Open world first-person shooters would strike fear into even the most robust developer, and to a certain extent the task has trumped Ubisoft, holding their game back from being the classic it might have been. Although it has its draw backs, Far Cry 2’s freedom results in a unique, engaging experience that other first-person shooters have never even had the guts to attempt.
Far Cry 2 isn’t a sequel, nor even a continuation of Far Cry’s life span. It’s more accurately described as a reincarnation christened with a name that only acts as Ubisoft’s marketing tool. Set in the plains of an Africa that echoes the gun laundering setting of Andrew Niccol’s film Lord of War, you’ll recognise little from the “prequel.” But you needn’t worry: the game might not have been made by the masterful Crytek, but Ubisoft has been just as bold.
After selecting one of eight indistinguishable characters, you’ll enter Far Cry 2’s Africa in a car convoy that gives you the same realistic impression that Grand Theft Auto 4’s open world gave you in a taxi ride.
Before long your character has passed out from contracting malaria, to be woken by the gruff voice of the game’s antagonist – The Jackal. Rolling speeches off his tongue, he lets you live, but it’s not in your orders to afford him the same blessing. Africa’s arms saturation can only end by cutting off the fuel supply: for the flames to die, The Jackal must die.
Due to the open nature of the game, where you’re able to choose from a number of side or main missions, the story takes considerable time to warm and until that point, the overenthusiastic voice acting and shallow script might be lost on you. Then again, the narrative isn’t really the game’s main attraction –- you’re in an open world where you can do whatever and go wherever you want.
Despite a lack of predatory animals, Far Cry 2’s world really does feel alive and not in a way that leaves you as the spectator. The world is populated by militant posts, vehicles, arms dealers, zebras, and buffaloes. All can be interacted with in any manner you might expect.
There’s graciousness in driving metres outside of an enemy post, sneaking through bushes and taking inhabitants out one by one with a sniper rifle. Or why not perform under the cover of darkness by taking a nap in a safe house and then setting fire to their camp with a flare gun?
There are a few joyful things mentioned in that previous sentence. First, choosing the time of day by napping in a safe house results in a real-time shot of your surroundings experiencing time passing. This displays the true glory of Far Cry 2’s lighting engine. It’s spectacular how Africa is lit in the game, where dynamic shadows change their reach as the day moves on.
Then there’s the fire, which can be started in the scrub with a flamethrower, petrol bomb, or the aforementioned flare gun. The fire will develop in the direction the wind blows, overcoming dry grass, reaching and climbing scorched trees, alighting wooden buildings, and setting off ammunition stores in a blaze of popping fireworks. All the while enemies will try to avoid the flames, coming unstuck when their getaway vehicle’s fuel tank catches fire and explodes. There really is an experimental realism found here that’s uncommon for shooters.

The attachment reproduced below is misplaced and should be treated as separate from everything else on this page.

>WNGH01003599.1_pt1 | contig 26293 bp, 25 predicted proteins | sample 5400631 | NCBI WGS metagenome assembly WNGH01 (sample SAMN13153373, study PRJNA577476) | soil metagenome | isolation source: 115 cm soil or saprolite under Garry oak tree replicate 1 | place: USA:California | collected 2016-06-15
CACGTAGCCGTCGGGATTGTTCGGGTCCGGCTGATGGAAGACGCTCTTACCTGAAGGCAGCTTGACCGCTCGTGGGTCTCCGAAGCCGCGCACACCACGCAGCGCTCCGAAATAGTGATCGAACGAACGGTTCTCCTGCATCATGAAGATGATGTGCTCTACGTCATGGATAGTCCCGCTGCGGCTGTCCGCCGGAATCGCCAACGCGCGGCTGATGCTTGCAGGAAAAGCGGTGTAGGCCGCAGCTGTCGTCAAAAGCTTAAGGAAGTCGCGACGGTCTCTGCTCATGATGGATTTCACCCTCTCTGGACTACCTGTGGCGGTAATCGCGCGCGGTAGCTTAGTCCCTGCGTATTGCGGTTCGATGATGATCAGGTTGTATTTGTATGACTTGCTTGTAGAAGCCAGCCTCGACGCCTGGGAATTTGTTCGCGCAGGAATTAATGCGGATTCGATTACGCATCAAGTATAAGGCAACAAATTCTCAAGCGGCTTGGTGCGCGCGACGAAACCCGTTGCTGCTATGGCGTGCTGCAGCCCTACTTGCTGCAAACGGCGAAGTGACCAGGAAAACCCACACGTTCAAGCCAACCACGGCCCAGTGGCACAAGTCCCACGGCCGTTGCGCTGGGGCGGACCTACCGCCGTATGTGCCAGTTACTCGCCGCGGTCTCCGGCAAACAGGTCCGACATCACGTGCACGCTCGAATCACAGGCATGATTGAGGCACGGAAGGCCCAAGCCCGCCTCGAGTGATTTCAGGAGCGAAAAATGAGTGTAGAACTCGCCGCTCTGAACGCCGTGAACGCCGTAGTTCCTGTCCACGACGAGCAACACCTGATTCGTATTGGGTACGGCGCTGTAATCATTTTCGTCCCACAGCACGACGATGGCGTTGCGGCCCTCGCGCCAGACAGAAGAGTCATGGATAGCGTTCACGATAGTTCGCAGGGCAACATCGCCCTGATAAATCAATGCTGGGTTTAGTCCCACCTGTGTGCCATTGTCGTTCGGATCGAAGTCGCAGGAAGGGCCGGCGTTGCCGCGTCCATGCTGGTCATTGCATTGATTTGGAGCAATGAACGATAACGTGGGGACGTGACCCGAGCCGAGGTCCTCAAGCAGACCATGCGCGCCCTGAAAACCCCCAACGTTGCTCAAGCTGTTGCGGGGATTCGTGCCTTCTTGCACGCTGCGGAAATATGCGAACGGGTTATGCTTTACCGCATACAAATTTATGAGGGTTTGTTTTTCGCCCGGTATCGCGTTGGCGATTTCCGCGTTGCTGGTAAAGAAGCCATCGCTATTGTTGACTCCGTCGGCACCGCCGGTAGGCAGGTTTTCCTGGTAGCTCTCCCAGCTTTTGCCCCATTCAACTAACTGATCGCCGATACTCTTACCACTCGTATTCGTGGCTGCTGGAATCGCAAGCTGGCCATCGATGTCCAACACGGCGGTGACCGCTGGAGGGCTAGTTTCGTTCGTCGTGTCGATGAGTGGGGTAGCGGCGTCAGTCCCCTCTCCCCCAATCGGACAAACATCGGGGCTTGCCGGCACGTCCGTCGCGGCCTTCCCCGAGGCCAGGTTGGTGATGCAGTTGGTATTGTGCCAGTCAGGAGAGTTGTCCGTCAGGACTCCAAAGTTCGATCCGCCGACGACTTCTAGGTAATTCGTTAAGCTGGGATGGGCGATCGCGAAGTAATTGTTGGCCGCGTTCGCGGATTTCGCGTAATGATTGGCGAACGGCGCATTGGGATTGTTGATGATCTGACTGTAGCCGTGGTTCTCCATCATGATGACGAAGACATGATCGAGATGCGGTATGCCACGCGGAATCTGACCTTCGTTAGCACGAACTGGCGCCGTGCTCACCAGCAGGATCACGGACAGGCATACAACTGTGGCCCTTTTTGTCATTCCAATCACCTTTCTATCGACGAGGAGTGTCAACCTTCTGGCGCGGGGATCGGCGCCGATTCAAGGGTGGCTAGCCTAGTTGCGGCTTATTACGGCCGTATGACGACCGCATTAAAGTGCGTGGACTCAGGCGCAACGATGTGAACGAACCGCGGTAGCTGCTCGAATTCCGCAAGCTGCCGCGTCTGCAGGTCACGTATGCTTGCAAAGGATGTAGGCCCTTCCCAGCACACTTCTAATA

This realism is complemented by most actions being performed in-game, such as a GPS map held by the character, allowing you to check where you’re going en-route. Before being treated for malaria, you’ll be struck by blurred vision as you stagger in the midday sun — out come the tablets. Picked up an enemy gun? It’s unreliable and will jam in battle, leaving you to fiddle around and thus liable to injury — this calls for an injection of adrenalin.
Although it’s odd that the gun was fine when the enemy used it, this does allow Ubisoft to employ a satisfying method of upgrading weapons bought from arms dealers, increasing their power and reliability with the more diamonds (earnt from discovery or completing missions) spent on them.
The realism does falter elsewhere. Though enemies are generally more proactive than other first person shooters, showing cunning by flanking your position, they are often dim-witted. Despite not knowing you’re a threat at the beginning of the game, the A.I. obsessively shoots at you without prompt. Perhaps a Western face is enough to be guilty. Often driving after you and blocking your escape, the drivers have an odd obsession for jumping out and standing by their vehicle oblivious to the grenade you just lobbed under it. More suffering than all of this is the fact that cleared enemy posts experience a complete repopulation upon return.
Plus, Far Cry 2’s story might have depth, but you’ll never be engrossed by its narrative. The open world has resulted in a fragmented delivery and even if you continuously complete main missions, you’ll still struggle to understand their narrative relevance, leaving you to pick up the pieces by reading the ‘lite’ journal. What you’re left with is a scattering of similar missions that have indiscernible connections.
Still, there’s no escaping that Far Cry 2 presents an incredibly engaging and beautiful world like no other. And as soon as you think you’ve seen it all, you’re presented with a whole new map. It’s not only a wonder that Ubisoft got all of this on one DVD, but also that almost every area is visually distinct. Moreover, the narrative does begin to pick up towards the midpoint and there are many memorable missions to be completed in a multitude of methods.
Far Cry 2 makes new ground in the FPS world by introducing a convincing open world that performs well technically and creatively on consoles. It’s held back by the monotony of repetitive task syndrome and A.I. that’s both obsessed with killing and apt at dying. Ultimately though, the game supports freedoms uncommon in the genre, which is enough to make Far Cry 2 a very solid purchase.